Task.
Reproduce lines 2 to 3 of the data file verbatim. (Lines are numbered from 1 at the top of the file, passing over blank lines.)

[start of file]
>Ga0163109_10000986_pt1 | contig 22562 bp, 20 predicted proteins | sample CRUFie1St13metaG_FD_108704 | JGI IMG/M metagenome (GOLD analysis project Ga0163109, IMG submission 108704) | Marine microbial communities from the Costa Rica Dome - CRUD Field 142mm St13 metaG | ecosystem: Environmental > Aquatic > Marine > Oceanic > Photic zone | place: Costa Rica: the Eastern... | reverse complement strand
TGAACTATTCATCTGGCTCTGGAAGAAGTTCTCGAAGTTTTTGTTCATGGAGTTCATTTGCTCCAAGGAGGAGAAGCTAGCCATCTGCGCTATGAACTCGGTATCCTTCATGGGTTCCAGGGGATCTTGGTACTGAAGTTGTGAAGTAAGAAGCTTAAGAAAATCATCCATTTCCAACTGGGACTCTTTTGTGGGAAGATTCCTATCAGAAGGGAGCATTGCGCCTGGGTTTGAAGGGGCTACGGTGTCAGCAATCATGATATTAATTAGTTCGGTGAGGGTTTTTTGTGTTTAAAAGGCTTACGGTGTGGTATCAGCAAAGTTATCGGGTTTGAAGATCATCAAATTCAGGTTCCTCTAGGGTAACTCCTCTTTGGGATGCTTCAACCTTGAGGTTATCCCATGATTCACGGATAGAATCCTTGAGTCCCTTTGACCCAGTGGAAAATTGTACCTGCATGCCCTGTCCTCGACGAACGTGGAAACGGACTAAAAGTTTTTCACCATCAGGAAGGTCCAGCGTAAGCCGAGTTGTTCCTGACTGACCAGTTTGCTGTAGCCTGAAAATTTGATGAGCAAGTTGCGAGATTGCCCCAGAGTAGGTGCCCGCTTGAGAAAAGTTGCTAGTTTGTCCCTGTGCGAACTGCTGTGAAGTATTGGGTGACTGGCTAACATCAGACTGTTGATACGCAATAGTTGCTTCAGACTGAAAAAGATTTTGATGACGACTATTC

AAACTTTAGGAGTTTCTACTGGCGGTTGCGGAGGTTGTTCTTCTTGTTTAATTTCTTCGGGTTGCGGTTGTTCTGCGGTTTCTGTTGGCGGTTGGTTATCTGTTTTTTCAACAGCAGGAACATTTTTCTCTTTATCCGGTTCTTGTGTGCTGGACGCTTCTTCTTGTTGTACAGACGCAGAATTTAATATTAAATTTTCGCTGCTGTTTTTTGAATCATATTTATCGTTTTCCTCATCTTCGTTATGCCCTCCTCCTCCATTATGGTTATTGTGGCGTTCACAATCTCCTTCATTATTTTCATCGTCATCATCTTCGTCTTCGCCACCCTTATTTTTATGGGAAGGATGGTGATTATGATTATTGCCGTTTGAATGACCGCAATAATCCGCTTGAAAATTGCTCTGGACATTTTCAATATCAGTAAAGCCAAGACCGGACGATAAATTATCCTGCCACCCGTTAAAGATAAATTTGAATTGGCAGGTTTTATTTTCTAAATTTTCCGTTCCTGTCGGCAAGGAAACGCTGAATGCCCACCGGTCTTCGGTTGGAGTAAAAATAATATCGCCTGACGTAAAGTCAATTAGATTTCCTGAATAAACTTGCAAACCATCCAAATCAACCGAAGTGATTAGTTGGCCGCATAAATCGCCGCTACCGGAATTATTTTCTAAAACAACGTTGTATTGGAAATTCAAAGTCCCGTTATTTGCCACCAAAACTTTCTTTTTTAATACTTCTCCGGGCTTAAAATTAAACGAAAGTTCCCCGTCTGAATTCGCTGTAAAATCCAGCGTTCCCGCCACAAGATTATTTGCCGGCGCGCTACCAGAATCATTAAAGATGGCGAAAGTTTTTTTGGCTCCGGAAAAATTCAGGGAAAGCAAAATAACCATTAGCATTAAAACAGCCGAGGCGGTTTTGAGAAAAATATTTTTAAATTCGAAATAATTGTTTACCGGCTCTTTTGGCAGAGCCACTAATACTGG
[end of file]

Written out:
TGAACTATTCATCTGGCTCTGGAAGAAGTTCTCGAAGTTTTTGTTCATGGAGTTCATTTGCTCCAAGGAGGAGAAGCTAGCCATCTGCGCTATGAACTCGGTATCCTTCATGGGTTCCAGGGGATCTTGGTACTGAAGTTGTGAAGTAAGAAGCTTAAGAAAATCATCCATTTCCAACTGGGACTCTTTTGTGGGAAGATTCCTATCAGAAGGGAGCATTGCGCCTGGGTTTGAAGGGGCTACGGTGTCAGCAATCATGATATTAATTAGTTCGGTGAGGGTTTTTTGTGTTTAAAAGGCTTACGGTGTGGTATCAGCAAAGTTATCGGGTTTGAAGATCATCAAATTCAGGTTCCTCTAGGGTAACTCCTCTTTGGGATGCTTCAACCTTGAGGTTATCCCATGATTCACGGATAGAATCCTTGAGTCCCTTTGACCCAGTGGAAAATTGTACCTGCATGCCCTGTCCTCGACGAACGTGGAAACGGACTAAAAGTTTTTCACCATCAGGAAGGTCCAGCGTAAGCCGAGTTGTTCCTGACTGACCAGTTTGCTGTAGCCTGAAAATTTGATGAGCAAGTTGCGAGATTGCCCCAGAGTAGGTGCCCGCTTGAGAAAAGTTGCTAGTTTGTCCCTGTGCGAACTGCTGTGAAGTATTGGGTGACTGGCTAACATCAGACTGTTGATACGCAATAGTTGCTTCAGACTGAAAAAGATTTTGATGACGACTATTC

AAACTTTAGGAGTTTCTACTGGCGGTTGCGGAGGTTGTTCTTCTTGTTTAATTTCTTCGGGTTGCGGTTGTTCTGCGGTTTCTGTTGGCGGTTGGTTATCTGTTTTTTCAACAGCAGGAACATTTTTCTCTTTATCCGGTTCTTGTGTGCTGGACGCTTCTTCTTGTTGTACAGACGCAGAATTTAATATTAAATTTTCGCTGCTGTTTTTTGAATCATATTTATCGTTTTCCTCATCTTCGTTATGCCCTCCTCCTCCATTATGGTTATTGTGGCGTTCACAATCTCCTTCATTATTTTCATCGTCATCATCTTCGTCTTCGCCACCCTTATTTTTATGGGAAGGATGGTGATTATGATTATTGCCGTTTGAATGACCGCAATAATCCGCTTGAAAATTGCTCTGGACATTTTCAATATCAGTAAAGCCAAGACCGGACGATAAATTATCCTGCCACCCGTTAAAGATAAATTTGAATTGGCAGGTTTTATTTTCTAAATTTTCCGTTCCTGTCGGCAAGGAAACGCTGAATGCCCACCGGTCTTCGGTTGGAGTAAAAATAATATCGCCTGACGTAAAGTCAATTAGATTTCCTGAATAAACTTGCAAACCATCCAAATCAACCGAAGTGATTAGTTGGCCGCATAAATCGCCGCTACCGGAATTATTTTCTAAAACAACGTTGTATTGGAAATTCAAAGTCCCGTTATTTGCCACCAAAACTTTCTTTTTTAATACTTCTCCGGGCTTAAAATTAAACGAAAGTTCCCCGTCTGAATTCGCTGTAAAATCCAGCGTTCCCGCCACAAGATTATTTGCCGGCGCGCTACCAGAATCATTAAAGATGGCGAAAGTTTTTTTGGCTCCGGAAAAATTCAGGGAAAGCAAAATAACCATTAGCATTAAAACAGCCGAGGCGGTTTTGAGAAAAATATTTTTAAATTCGAAATAATTGTTTACCGGCTCTTTTGGCAGAGCCACTAATACTGG